How to say would have in Spanish

My previous two post covered how to say could have and should have in Spanish.  Here are the links for those posts:

How to say Should Have in Spanish

How to say Could Have in Spanish

Today we’ll finish off this series by looking at how to say Would Have in Spanish.


To say would have in Spanish, you need the verb haber.  Haber is an auxilary or helping verb, but don’t worry about that for now.  All you need to do for the moment is learn the patterns I’m going to give you.  Eventually you’ll have to know how to conjugate the verb haber in the conditional perfect tense, but today I’m going to do that for you, just like in the previous posts.

You also need to be able to form past participles.  If you read my other posts, you’ve already seen how to do that.  But for those of you who missed those posts, creating a past participle is easy.  All that means is you need the “-ido” or “-ado” version of the verb.  With the exception of a few irregular verbs, “-ido” and “-ado” are the only things you need to form the past participle of a verb.  Here’s a very nice page that’s explains how to do that in plain English.

Forming Past Participles

Just like before, I’m going to give you the basic pattern:

Haber + verb (past participle)

Let’s go ahead and expand this pattern to include all the conjugations of haber in the conditional perfect tense.

I would have
Habría + verb (-ido, -ado)

You would have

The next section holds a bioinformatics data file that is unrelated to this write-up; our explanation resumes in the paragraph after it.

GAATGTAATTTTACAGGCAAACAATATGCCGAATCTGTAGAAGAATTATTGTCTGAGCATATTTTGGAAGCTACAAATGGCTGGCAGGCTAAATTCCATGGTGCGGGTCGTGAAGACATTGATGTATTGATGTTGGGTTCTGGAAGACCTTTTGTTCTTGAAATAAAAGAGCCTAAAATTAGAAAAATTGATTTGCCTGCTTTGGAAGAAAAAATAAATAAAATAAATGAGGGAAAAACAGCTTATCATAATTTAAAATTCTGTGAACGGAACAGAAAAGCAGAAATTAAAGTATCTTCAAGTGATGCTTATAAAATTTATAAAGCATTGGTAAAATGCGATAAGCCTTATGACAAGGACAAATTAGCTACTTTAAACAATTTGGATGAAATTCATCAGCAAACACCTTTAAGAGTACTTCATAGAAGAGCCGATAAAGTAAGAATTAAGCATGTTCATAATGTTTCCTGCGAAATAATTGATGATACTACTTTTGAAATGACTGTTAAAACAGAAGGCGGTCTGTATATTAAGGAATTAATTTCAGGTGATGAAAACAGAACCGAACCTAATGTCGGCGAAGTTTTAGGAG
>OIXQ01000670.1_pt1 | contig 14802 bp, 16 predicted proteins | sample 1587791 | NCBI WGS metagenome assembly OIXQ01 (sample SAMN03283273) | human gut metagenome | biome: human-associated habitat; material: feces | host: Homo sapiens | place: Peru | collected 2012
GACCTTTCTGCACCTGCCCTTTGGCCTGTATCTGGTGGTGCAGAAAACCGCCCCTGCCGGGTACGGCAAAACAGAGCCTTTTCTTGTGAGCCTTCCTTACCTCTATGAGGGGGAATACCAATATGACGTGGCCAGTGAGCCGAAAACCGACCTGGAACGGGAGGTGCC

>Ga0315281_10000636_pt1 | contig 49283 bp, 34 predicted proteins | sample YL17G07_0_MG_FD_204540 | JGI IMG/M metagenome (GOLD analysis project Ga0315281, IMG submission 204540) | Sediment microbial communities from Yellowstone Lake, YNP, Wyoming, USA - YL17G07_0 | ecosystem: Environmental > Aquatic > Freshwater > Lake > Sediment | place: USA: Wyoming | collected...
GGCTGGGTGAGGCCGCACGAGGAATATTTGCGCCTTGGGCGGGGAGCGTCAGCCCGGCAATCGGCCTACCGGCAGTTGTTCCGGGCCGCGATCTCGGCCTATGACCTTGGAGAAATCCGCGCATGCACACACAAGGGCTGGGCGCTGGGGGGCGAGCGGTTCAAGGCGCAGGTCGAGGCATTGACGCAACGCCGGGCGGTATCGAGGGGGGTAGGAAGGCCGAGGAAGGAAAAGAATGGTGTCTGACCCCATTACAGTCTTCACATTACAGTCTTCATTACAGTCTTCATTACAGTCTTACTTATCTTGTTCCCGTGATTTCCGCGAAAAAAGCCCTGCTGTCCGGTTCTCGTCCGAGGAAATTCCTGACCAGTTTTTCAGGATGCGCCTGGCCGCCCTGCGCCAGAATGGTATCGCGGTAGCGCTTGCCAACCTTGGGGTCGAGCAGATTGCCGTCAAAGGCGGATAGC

Habrías + verb  (-ido, -ado)

He/she would have
Habría + verb  (-ido, -ado)

They would have
Habrían + verb  (-ido, -ado)

We should have
Habríamos + verb  (-ido, -ado)

If you read my previous posts on how to say could have and should have in Spanish, you already know we’re going to work with the same examples as before.

Habría dormido más tiempo
I would have slept longer

Ella Habría bailado toda la noche
She/He would have danced all night

Habríamos ido a la playa
We would have gone to the beach

Habrían llamado
They would have called

This is the part where I mention a few other resources where you can find help.  If you read the other posts you’ve already seen these.  If not, read on.  I think you’ll find these suggestions to be quite useful.

Most likely you’re going to need a little more help and practice to truly master how to say would have in Spanish.  One great source of practice is the book Spanish Verb Tenses.

Chapter 23 offers a great explanation of the conditional perfect tense and plenty of exercises for you to sharpen your skills with.

Click here or on the image to take a look at the book on Amazon.  You can get a peek inside the book as well.  I actually own this book and it’s really helpful for learning how to conjugate any verb  tense, not just the conditional perfect.

There’s also a Kindle version.

Another one is Learning Spanish Like Crazy Level 3.  Among other things it devotes two full 30 minutes lessons to saying would have in Spanish.  You can click here to check it out. It actually covers a lot of useful material I really haven’t found anywhere else.

I hope you found today’s topic useful.

¡Hasta la próxima!
Until next time!

Comments 4

  1. habria is conditional tense, indicative voice
    hubiera is imperfect subjunctive
    The answer is very complicated, quite an advanced level of Spanish.
    In the examples above, you are stating facts, so do not need to use the subjunctive. It would be wrong to use the subjunctive.
    You would need to study when to use the imperfect subjunctive instead of the indicative.

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